Asha isn’t fond of slavery, but she wouldn’t dare say anything against her tyrannical father. She would never speak to a slave either, which is why she doesn’t understand when one slips into her life and takes up space in her lonely story. Say hello to Torwin! Our lovable slave boy who knows more than he’s letting on.
Asha is the Kind of Heroine You’ll Love and she’s Totally Terrifying
Asha stormed onto the page with enough weapons to take out an army while wearing dark boots and knowing the secrets to dragon slaying and storytelling — and she won my heart. She could’ve fallen into the stereotypical YA fantasy heroine trope of “cold, unfeeling girl with as much depth as a shallow spoon,” but she didn’t!
She keeps her emotions in check and a cold mask in place, but she is indeed a girl of wishes and anxiety. She caused a terrible event in her world, and she can’t forgive herself for it. She longs for freedom as vast and endless as the blue sky, and she chafes at the way she’s bound to her father’s command. She doesn’t want to marry this viciously cruel captain in her father’s army, and she doesn’t honestly want to slay dragons. So when her father offers her a deal to kill a specific dragon in exchange for her freedom? She’s going for it. However, at what cost, Asha?
Even the secondary characters easily won me over, with her brother Dax, who seemed to be dyslexic and, scorned by his iron-fisted father since Dax is too soft and playful, and her cousin, Safire, who has slave blood in her and is therefore hated by the entire court but dearly loved by Asha. There’s also Torwin, the slave boy who won’t stop trying to help Asha, even if it might cost him his life.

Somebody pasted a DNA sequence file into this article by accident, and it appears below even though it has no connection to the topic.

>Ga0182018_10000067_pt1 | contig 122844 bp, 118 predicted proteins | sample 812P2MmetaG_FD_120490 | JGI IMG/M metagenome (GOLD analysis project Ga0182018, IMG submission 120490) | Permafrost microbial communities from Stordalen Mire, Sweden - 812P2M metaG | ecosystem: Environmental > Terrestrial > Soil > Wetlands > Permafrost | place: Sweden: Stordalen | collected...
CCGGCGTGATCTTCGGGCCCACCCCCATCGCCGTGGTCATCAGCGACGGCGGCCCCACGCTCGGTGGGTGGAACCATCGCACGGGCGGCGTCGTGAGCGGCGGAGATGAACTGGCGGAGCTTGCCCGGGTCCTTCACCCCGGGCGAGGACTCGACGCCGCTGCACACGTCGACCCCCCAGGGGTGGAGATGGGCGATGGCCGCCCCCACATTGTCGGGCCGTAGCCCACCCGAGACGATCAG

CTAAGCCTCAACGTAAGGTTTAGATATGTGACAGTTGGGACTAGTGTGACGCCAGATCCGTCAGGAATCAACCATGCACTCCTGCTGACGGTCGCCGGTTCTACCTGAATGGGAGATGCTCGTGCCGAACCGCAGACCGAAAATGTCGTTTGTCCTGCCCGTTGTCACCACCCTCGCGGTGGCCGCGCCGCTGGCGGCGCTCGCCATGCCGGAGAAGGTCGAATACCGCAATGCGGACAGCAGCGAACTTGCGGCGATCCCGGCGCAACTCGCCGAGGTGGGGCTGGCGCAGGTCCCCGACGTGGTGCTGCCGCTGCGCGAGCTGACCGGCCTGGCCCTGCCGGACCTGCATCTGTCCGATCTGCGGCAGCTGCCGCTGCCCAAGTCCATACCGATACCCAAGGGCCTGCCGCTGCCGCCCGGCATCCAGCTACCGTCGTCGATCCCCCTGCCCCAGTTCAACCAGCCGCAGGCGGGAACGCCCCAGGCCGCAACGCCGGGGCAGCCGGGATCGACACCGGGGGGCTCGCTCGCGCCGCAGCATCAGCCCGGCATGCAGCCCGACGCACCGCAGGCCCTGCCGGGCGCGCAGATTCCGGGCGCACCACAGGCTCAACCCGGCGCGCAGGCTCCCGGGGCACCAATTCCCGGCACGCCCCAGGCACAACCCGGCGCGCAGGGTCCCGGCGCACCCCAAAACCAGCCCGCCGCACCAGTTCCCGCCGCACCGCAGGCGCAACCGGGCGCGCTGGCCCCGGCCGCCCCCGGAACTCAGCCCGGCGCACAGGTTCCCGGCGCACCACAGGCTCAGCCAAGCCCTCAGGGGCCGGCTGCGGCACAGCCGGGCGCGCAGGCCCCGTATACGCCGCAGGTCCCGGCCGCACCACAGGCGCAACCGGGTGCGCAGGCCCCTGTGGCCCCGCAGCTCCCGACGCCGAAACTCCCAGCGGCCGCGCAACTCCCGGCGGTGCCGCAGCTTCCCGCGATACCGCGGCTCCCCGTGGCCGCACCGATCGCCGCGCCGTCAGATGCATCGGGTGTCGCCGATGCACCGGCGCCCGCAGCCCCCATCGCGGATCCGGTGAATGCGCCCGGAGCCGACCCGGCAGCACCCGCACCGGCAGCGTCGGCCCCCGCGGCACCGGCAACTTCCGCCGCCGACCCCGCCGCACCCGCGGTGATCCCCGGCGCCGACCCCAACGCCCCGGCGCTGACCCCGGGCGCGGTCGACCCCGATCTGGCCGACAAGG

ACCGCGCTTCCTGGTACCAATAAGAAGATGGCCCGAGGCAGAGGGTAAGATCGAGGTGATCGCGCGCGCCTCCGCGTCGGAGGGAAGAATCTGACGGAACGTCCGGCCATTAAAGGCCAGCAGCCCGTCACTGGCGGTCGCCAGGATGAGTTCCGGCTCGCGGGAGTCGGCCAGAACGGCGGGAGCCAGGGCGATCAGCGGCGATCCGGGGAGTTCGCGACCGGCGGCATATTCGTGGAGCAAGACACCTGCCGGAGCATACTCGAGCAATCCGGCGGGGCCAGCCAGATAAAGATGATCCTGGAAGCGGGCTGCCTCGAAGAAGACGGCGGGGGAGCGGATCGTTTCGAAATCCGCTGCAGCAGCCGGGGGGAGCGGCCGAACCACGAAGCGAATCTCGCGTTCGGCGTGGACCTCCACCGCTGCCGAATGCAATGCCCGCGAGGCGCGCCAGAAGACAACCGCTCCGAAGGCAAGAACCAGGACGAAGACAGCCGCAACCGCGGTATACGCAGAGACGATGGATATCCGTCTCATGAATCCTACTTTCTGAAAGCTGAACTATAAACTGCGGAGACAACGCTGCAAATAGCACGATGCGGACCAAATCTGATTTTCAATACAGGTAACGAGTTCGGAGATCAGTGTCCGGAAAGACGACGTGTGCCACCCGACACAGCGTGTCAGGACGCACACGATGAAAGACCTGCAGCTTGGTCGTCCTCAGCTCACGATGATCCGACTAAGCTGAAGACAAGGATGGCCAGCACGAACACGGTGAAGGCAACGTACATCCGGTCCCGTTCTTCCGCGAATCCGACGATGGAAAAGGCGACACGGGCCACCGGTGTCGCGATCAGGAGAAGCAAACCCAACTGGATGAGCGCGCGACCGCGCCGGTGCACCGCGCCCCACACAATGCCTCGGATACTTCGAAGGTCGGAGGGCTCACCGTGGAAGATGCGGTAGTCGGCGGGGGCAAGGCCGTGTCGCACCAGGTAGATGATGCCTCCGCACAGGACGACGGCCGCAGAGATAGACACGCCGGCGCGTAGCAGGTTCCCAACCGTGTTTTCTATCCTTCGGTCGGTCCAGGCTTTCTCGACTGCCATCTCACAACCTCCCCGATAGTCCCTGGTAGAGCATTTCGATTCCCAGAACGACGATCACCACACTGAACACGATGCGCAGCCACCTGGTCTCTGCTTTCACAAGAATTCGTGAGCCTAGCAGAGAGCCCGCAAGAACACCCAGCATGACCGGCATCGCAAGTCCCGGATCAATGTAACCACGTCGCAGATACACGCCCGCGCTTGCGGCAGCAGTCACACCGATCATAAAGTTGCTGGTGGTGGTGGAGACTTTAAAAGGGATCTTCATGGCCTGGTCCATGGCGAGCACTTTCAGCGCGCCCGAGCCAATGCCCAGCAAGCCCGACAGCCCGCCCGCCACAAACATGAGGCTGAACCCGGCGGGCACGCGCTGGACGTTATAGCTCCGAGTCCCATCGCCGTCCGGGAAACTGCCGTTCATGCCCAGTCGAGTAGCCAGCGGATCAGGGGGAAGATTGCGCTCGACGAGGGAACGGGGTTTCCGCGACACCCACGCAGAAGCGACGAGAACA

A Slowburn Romance at its Finest
Asha and Torwin reminded me of Katniss and Peeta from The Hunger Games, and that’s a ship we all know and love for its contrast of personalities!
Asha is wickedly fierce and bitter, she’s scarred and carries a thousand sins on her shoulders and believes there’s no forgiveness for her. Her self-loathing keeps her from garnering any relationship.
Torwin has zero time for Asha’s hateful comments about herself. He is so soft and sweet, despite having a horrific time as a slave. They’re also never in a master/slave position, which can be problematic with unbalanced power dynamics. Instead, they’re thrown together and forced to rely on each other. Despite Asha developing some fluttery feelings, her first reaction is to punch Torwin and see if he goes away. They are adorable.
Who is this Story for?
It is for those who love dragons and those who are bewitched by storytelling and the magic of ancient tales. I adore how it seamlessly wove in messages of self-worth into an action-adventure book of tyrant kings and dragon queens and rebellions and teens who are not going to sit down and be trodden over.
There are knives and dragon talons and burns and punishments. Also, there is hope and quiet kisses and unlikely friendships. It is a book that says cultures can’t be erased and people will not be silenced. It’s so vehemently about love and hate and how they can twist and change you, and it leaves us with gorgeous lines like this: “Never forget — you are not what you’ve been told you are, you are what lies within you.”
About the Author
CG Drews is a YA book blogger with the goal to read every book in existence. She’s aiming for immortality for this. When not reading, she writes novels and blogs at paperfury.com.